Cessna never sought an opinion from the General Accounting Office about the Navy-Beech purchase contract for CTX aircraft.
An affidavit by Harold J. Hart, Jr., filed here on behalf of the Navy, states inter alia that it is estimated that the cost to the Navy of operating the planes which the CTX aircraft are to replace is $12,000 per day more than the cost of operating the Beech C-12; that due to provisions in the Beech contract adjusting the price in accordance with changes in certain economic indicators, each day of delay increases the cost of the CTX program by $14,000; that delay in the replacement of the aircraft now in use increases the safety hazard to Navy personnel; and that were it necessary for the Navy to stop work on the Beech contract for more than 90 days, the Navy would be exposed to a breach of contract action or would have to terminate the contract at an estimated cost of $2,000,000.
An April 19, 1978 affidavit by E. C. Nikkel, Beech vice president for aerospace programs, states that Beech has invested 800 hours of engineering work, 500 hours of production planning, and 375 hours of production scheduling, and that Beech has issued binding purchase orders for the engines, propellers, electrical motors and landing gear assemblies for 22 planes, commenced preparation of a written logistic support plan, released shop orders for fabrication of in-house parts, and reserved factory production line positions for 22 aircraft.
The Navy requires that "all aircraft are to possess FAA Type and Airworthiness Certifications at the time proposals are submitted." As the result of an accident involving a Cessna plane, the airworthiness certificates for the planes which Cessna would sell the Navy if it were awarded a contract to supply CTX aircraft were suspended from November 18, 1977, until February 23, 1978.
For many years Cessna has been engaged in the business of manufacturing and selling aircraft. In 1974 Cessna unsuccessfully protested to the General Accounting Office (GAO) the Army/Air Force award to Beech of contracts to supply their equivalent of CTX aircraft. The GAO identified delay in Cessna's protest as one reason for its denial of Cessna's challenge. Cessna Aircraft Company-Beech Aircraft Corporation, 54 Comp. Gen. 97 (1974), 74-2 Comp. Gen. Proc. Dec. para. 91.
II. Conclusions of Law
This Court has jurisdiction under 28 U.S.C. § 1331 over an action by Cessna, an airplane manufacturer and would-be CTX supplier, to declare illegal and to enjoin performance of a contract between the Navy and Cessna's competitor entered without formal advertising allegedly in violation of the Armed Services Procurement Act, 10 U.S.C. § 2031 et seq. Scanwell Laboratories, Inc. v. Shaffer, 137 U.S. App. D.C. 371, 424 F.2d 859 (1970). Cessna has standing because of its interest in supplying these CTX planes to the Navy. That standing was not eliminated by the temporary impairment of Cessna's ability to bid for the 22 plane contract as a result of FAA suspension of the certificates of airworthiness of the planes for which Cessna hoped to sell.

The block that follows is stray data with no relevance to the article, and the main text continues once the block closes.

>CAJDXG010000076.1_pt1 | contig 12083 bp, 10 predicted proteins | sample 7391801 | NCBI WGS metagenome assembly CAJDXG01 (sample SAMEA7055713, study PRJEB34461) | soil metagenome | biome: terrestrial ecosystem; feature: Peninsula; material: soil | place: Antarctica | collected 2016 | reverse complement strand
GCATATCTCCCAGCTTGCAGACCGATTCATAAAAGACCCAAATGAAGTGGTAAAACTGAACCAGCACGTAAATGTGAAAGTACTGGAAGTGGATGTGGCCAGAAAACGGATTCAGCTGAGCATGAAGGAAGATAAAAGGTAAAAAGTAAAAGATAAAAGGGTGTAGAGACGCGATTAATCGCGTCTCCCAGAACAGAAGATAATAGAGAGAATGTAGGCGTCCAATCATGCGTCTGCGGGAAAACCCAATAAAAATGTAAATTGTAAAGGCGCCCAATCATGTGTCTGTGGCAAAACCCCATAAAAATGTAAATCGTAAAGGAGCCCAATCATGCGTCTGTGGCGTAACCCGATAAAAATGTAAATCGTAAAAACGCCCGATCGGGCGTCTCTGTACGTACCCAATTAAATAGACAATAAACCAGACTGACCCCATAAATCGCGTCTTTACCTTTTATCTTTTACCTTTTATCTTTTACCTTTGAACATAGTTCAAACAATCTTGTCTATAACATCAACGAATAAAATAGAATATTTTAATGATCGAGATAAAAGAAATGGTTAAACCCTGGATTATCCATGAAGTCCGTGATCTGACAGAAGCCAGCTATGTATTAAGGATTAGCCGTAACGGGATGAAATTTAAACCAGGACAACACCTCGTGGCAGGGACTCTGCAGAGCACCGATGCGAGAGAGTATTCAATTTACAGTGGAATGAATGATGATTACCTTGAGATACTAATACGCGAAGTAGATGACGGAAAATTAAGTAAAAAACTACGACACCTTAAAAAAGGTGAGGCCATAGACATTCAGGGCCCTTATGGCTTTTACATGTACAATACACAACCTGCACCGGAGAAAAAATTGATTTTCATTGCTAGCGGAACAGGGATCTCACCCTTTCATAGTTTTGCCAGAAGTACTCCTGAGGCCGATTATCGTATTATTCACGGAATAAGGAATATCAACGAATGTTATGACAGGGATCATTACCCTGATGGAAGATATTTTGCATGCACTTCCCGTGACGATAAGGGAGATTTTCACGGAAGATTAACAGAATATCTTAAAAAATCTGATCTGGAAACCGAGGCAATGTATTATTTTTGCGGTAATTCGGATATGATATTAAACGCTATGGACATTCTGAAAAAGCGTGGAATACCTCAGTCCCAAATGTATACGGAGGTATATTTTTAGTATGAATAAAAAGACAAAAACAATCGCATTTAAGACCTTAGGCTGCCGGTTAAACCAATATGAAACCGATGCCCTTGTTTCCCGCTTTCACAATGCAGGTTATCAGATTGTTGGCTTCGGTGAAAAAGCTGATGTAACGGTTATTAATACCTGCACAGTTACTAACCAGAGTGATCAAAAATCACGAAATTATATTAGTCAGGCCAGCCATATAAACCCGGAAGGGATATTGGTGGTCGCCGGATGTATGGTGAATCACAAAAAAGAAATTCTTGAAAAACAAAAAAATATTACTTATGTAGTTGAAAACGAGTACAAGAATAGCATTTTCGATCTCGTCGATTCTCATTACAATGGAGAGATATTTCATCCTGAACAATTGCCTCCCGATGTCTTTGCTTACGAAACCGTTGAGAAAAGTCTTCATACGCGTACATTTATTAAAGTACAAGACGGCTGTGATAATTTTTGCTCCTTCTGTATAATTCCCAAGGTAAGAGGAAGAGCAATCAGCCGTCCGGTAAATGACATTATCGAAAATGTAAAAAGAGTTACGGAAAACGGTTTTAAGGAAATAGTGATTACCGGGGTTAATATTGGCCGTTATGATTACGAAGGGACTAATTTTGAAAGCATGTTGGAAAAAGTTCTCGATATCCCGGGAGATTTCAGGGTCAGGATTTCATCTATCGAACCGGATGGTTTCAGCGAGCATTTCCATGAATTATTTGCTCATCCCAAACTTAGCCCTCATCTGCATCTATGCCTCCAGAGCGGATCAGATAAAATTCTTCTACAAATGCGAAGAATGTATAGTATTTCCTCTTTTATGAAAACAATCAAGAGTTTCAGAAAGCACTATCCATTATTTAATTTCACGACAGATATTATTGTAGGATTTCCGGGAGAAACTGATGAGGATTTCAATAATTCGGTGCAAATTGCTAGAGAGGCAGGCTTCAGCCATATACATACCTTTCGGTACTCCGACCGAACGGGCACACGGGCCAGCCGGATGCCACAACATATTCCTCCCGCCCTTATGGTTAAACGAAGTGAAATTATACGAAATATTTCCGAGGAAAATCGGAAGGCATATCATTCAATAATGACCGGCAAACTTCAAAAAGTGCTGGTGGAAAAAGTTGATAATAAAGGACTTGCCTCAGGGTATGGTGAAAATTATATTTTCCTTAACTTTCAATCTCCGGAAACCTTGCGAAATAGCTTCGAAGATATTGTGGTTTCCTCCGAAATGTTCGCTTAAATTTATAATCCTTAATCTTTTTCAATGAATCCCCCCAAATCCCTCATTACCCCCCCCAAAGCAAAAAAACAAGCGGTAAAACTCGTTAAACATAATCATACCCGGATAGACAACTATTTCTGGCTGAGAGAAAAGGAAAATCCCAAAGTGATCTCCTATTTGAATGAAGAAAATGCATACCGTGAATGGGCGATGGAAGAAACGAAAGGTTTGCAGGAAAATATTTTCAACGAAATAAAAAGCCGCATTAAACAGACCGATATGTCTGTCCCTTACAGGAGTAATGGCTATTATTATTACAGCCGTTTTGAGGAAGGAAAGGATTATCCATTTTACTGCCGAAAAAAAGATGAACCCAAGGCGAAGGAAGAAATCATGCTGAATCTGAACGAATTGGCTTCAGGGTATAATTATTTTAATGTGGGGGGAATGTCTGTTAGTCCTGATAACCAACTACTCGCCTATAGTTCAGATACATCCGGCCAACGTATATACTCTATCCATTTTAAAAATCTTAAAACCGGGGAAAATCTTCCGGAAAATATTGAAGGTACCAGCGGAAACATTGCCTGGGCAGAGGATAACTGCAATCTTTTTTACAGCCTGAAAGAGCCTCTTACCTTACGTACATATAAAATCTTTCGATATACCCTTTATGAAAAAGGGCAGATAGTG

Neither of the defendants has alleged or proved that threat of irreparable injury which would support a defense of laches. They have not alleged that a decision holding the contract illegal and enjoining its performance would prevent procurement of the CTX aircraft in the time necessary for Navy operational purposes. Beech has failed to show irreversible commitments of funds or other resources in reliance on the contract sufficient to offset the damage to the public interest which would result from condoning a contract let illegally without formal advertising or other competition required by the Armed Services Procurement Act.
The decision of the official defendants to purchase the Army/Air Force plane and that competitive bidding was impracticable was made formally in two stages. Secretary Claytor decided for the Navy to purchase and use the plane previously purchased and in use by the Army and the Air Force. When the Navy requested the Army to contract on the Navy's behalf for the planes, the Army made a Determination and Finding that formal advertising was "impractical."
According to the affidavit of Secretary Claytor, in the course of making his decision he concluded that Congress intended that the Navy purchase the plane in use by the Army and Air Force. He, thereafter, made the decision to procure the Army/Air Force plane entirely on the Navy's operational needs and the expressions of Congressional guidance. In addition to the evidence of Congressional intent, Secretary Claytor considered Navy operational needs, sound business judgment, the known performance of the Army/Air Force plane, and most importantly, the fact that the Navy purchase of the Army/Air Force plane would allow the Navy to share the contractor support already established for the Army and the Air Force. As explained, and undisputed, Navy use of the Army/Air Force plane would enable the Navy to use the contractor support and service in place at Army/Air Force bases worldwide. Purchase of any other plane would limit Navy access to that support.
Once the Navy decided to purchase the Army/Air Force plane, Beech was the only source of the services and supplies. The Army determination followed, therefore, that it was impractical to obtain competition by formal advertising for the supplies and service requested by the Navy.
This Court's review of the legislative history of the Authorization Act and the Appropriation Act for the Navy's 1978 budget leads to the conclusion, contrary to Secretary Claytor's, that Congress as a body did not decide that the Navy was required to purchase the plane previously purchased and used by the Army and the Air Force. Both the Authorization Act and the Appropriation Act are silent on the subject. The only document evidencing any decision by Congress as a body is the House-Senate Conference Report on the 1978 Authorization.